For the past 15 years, Michael L. Horowitz has been photographing the interiors of Manhattan’s historic churches and synagogues. Though their exteriors are often unassuming and overlooked by passers-by, their interiors are spectacular, uplifting worshippers and architectural devotees alike. In this book, Horowitz takes us from Lower to Upper Manhattan, from the colourful wall paintings of Bialystocker Synagogue, to the jewel-like stained glass windows of Saint Patrick’s Cathedral, to the awe-inspiring wooden ceiling of the Holy Name of Jesus and Saint Gregory the Great Parish. A lively and informative text by Elizabeth Anne Hartman tells the stories behind each of the 65 houses of worship featured. These sacred edifices reflect the hopes and aspirations of the many different communities that helped build the metropolis, expressed in numerous architectural and artistic styles. And many of these interiors bear the imprint of notable personalities in Big Apple history, from Clement Moore of The Night before Christmas to pioneering Black philanthropist Pierre Toussaint. This handsome volume, nourishing to the eyes and soul, offers a new perspective on the city to New York residents and visitors alike.

Beverley Minster is one of the most spectacular and impressive of English non-cathedral churches. It owes its origins to the Saxon St John of Beverley, who is buried here, though most of what we see today dates from the 13th and 14th centuries, when Beverley was one of the largest and wealthiest towns in England and the Minster was a major pilgrimage centre. Despite a long building programme, the church was constructed in a consistent architectural style which gives the interior, in particular, a pleasing harmony. Dr Foyle traces the importance of St John as both the founder and the inspiration for the continuing development of the Minster, and the book is lavishly illustrated with specially commissioned photography.

The Treasures of Westminster Abbey celebrates an iconic building and its rich artistic heritage. The Abbey, one of Britain’s greatest medieval buildings and among the best-known churches in the world, has a history stretching back over a thousand years. Founded as a Benedictine monastery in the mid-tenth century and with the shrine of its principal royal founder, St Edward the Confessor, at its heart, it is also the coronation church where monarchs have been crowned amid great splendour since 1066. The present church, begun by Henry III in 1245, was planned with that in mind and is a treasure house of architectural and artistic achievement on which each succeeding century has left its mark. Seventeen out of the thirty-nine sovereigns crowned in Westminster Abbey also lie buried within its walls. Their medieval and Renaissance tombs, though among the most important in Europe, form only a small part of the extraordinary collection of gravestones, memorials and monumental sculpture for which the Abbey has long been famous and which is comprehensively surveyed in this lavishly illustrated book. Many of the most significant individuals in British history are remembered here: royalty and aristocracy, clergy and politicians, writers, scientists and musicians. Ranging from the thirteenth-century shrine of St Edward and the Renaissance splendour of Henry VII’s Lady Chapel, to the literary memorials of Poets’ Corner and the statues of Twentieth Century Martyrs on the Abbey’s west front, The Treasures of Westminster Abbey describes the stained glass, furniture, sculpture, textiles, wall paintings and many other historic artefacts found within this remarkable church.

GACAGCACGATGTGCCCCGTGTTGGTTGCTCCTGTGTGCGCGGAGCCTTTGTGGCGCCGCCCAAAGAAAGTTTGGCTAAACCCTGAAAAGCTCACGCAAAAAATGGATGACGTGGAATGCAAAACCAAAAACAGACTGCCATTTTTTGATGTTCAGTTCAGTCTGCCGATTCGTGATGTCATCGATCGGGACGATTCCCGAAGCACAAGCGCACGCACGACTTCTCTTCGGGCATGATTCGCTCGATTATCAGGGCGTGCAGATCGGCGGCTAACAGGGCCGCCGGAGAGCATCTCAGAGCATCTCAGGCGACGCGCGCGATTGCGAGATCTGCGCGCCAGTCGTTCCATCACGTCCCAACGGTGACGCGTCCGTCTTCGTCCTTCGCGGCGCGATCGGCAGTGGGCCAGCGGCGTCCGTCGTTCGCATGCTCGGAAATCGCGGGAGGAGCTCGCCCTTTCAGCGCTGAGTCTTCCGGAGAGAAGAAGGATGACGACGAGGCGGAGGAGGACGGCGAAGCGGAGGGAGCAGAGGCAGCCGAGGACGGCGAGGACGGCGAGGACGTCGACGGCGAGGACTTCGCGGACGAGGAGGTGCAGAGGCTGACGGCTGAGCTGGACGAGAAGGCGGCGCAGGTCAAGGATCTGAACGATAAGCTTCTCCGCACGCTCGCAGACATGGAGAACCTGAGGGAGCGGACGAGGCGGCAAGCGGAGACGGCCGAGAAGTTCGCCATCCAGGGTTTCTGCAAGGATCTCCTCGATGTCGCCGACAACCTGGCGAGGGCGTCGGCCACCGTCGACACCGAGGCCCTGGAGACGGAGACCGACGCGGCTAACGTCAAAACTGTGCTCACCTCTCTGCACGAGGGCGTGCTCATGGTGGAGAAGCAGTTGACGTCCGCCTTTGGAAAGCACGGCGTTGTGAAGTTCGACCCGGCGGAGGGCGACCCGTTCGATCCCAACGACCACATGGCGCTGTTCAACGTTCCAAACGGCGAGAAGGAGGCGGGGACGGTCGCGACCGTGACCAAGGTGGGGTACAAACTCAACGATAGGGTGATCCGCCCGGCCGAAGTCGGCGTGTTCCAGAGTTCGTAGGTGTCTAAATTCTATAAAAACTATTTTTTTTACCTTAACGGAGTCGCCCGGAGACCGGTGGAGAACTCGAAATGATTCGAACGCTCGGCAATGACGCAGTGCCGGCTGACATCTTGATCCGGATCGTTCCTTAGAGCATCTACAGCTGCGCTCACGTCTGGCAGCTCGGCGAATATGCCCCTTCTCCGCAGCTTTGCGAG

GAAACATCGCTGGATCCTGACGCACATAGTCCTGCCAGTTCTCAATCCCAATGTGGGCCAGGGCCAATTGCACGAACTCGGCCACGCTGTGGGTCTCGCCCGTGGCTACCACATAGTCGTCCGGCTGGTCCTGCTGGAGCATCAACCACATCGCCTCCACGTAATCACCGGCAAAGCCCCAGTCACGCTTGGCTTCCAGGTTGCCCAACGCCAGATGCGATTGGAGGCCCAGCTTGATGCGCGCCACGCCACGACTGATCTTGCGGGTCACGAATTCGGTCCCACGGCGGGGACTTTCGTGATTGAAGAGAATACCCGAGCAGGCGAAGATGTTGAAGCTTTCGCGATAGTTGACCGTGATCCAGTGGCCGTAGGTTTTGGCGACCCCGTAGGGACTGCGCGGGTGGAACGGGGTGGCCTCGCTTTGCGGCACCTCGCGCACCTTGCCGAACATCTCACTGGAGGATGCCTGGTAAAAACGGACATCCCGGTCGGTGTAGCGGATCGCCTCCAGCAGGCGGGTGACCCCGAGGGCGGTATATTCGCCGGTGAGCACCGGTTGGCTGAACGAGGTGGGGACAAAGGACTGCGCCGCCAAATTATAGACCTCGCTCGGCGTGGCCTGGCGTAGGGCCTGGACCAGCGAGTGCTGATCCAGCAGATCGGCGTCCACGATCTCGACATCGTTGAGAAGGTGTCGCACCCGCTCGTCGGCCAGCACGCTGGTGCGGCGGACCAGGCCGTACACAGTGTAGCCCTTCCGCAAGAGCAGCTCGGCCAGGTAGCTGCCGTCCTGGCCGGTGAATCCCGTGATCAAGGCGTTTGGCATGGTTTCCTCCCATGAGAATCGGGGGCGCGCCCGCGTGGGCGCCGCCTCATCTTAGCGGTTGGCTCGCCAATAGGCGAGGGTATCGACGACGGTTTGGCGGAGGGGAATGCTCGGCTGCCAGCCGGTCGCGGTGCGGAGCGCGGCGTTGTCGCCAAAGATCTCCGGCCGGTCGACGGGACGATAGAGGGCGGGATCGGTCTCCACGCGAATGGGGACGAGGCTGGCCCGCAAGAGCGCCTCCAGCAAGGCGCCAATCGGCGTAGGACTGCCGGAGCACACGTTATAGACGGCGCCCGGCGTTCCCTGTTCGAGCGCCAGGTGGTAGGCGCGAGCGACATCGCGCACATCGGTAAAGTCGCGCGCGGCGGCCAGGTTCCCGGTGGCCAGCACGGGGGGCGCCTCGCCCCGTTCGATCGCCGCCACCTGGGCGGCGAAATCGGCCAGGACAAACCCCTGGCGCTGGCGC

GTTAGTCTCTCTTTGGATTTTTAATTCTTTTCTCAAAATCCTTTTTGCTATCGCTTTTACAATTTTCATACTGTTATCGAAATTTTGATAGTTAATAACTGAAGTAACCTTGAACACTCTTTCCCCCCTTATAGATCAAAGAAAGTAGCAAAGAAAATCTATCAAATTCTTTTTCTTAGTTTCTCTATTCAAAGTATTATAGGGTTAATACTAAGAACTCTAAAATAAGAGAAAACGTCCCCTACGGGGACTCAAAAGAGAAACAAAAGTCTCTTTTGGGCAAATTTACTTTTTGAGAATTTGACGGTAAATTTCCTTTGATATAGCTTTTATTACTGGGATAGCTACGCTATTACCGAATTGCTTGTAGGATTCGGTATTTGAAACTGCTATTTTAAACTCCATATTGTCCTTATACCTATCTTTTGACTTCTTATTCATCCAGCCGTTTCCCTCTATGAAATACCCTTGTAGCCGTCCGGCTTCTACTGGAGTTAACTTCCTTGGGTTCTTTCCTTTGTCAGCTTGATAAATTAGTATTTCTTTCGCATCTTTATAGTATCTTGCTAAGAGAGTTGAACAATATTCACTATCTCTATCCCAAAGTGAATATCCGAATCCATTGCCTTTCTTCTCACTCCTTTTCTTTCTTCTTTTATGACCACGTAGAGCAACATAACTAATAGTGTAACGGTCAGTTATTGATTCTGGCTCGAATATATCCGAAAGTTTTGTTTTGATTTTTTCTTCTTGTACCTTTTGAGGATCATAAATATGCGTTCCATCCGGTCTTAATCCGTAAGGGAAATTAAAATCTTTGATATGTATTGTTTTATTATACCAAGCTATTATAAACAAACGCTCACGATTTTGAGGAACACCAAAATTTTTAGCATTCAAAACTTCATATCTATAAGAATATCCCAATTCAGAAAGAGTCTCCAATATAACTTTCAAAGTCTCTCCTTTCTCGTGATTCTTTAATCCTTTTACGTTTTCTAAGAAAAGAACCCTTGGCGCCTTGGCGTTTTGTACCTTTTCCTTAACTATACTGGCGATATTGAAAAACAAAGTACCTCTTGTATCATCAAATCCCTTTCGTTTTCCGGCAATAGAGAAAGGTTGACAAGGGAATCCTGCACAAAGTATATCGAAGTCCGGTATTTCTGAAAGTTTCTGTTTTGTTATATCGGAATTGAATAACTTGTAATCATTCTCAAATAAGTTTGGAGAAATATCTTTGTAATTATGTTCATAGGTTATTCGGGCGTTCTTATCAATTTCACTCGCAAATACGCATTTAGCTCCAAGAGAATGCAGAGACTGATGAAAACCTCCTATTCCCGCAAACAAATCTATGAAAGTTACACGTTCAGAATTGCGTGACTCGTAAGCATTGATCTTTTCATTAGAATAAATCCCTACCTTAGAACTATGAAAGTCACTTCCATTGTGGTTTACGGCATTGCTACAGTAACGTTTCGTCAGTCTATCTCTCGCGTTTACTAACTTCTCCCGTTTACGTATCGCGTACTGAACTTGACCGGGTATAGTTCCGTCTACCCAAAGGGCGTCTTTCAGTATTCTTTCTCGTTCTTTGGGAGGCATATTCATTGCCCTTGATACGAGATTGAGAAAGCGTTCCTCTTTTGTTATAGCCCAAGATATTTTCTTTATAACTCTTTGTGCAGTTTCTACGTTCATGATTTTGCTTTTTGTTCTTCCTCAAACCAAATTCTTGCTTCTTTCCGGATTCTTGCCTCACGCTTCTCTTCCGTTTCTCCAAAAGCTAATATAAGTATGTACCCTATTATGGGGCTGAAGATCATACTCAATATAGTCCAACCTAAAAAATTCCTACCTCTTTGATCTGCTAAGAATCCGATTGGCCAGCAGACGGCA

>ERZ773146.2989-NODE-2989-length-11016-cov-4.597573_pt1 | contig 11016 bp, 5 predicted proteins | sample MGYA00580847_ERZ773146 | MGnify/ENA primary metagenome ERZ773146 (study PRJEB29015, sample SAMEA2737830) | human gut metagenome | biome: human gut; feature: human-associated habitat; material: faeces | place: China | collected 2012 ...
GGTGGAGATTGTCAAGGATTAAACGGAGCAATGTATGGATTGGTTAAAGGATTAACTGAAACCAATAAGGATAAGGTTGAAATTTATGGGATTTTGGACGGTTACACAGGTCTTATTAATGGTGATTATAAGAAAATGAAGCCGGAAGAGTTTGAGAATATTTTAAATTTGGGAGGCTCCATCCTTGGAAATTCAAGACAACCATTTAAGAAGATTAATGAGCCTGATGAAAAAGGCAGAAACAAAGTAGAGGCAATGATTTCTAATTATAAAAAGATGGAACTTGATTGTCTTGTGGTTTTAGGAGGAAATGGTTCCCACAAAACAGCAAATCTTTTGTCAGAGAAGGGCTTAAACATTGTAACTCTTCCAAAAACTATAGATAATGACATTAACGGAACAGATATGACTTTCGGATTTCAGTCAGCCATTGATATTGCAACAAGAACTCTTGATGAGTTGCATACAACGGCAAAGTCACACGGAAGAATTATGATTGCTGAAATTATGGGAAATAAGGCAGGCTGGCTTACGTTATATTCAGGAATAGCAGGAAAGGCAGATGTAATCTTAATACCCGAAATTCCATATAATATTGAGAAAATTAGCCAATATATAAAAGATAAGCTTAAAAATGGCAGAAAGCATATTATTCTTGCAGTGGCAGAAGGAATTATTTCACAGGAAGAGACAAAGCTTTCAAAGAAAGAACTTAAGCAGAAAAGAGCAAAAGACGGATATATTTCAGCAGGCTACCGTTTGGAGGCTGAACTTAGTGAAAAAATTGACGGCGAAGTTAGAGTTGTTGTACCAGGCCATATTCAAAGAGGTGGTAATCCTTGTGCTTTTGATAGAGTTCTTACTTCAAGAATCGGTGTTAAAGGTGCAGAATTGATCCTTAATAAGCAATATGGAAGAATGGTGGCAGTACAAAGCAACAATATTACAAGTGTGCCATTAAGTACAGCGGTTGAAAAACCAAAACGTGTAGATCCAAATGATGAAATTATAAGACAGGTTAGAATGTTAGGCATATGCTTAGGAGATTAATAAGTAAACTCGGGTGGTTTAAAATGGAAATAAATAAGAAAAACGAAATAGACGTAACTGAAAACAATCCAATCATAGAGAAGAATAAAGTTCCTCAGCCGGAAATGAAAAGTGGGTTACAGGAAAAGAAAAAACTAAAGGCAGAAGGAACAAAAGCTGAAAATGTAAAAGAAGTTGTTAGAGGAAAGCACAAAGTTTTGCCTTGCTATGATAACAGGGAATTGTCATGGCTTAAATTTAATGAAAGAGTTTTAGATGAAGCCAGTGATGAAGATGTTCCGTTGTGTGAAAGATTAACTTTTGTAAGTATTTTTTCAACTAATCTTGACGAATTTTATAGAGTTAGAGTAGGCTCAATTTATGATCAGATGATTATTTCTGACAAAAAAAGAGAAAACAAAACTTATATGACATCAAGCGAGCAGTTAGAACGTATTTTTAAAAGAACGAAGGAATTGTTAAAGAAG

This beautifully illustrated book, with numerous essays by an international roster of leading art historians, examines Jacopo Tintoretto’s masterpiece Angel Foretelling the Martyrdom of Saint Catherine of Alexandria, painted between 1560 and 1570 for the Church of San Geminiano in Venice. It was displayed in this location for some 250 years until the church was demolished in 1807, and in 1818 the painting was sold into private hands. It was, famously, the centrepiece of the late rock star David Bowie’s collection, being one of the first artworks he acquired. He had it for nearly 30 years, and named his record label after the artist (the Jones/Tintoretto Entertainment Company LLC). In 2016 it was purchased at auction by a private collector and donated to the Rubens House in Antwerp, where it is on long-term loan. This book accompanies the display of the painting, back in Venice for the first time in 200 years as part of an exhibition at Palazzo Ducale.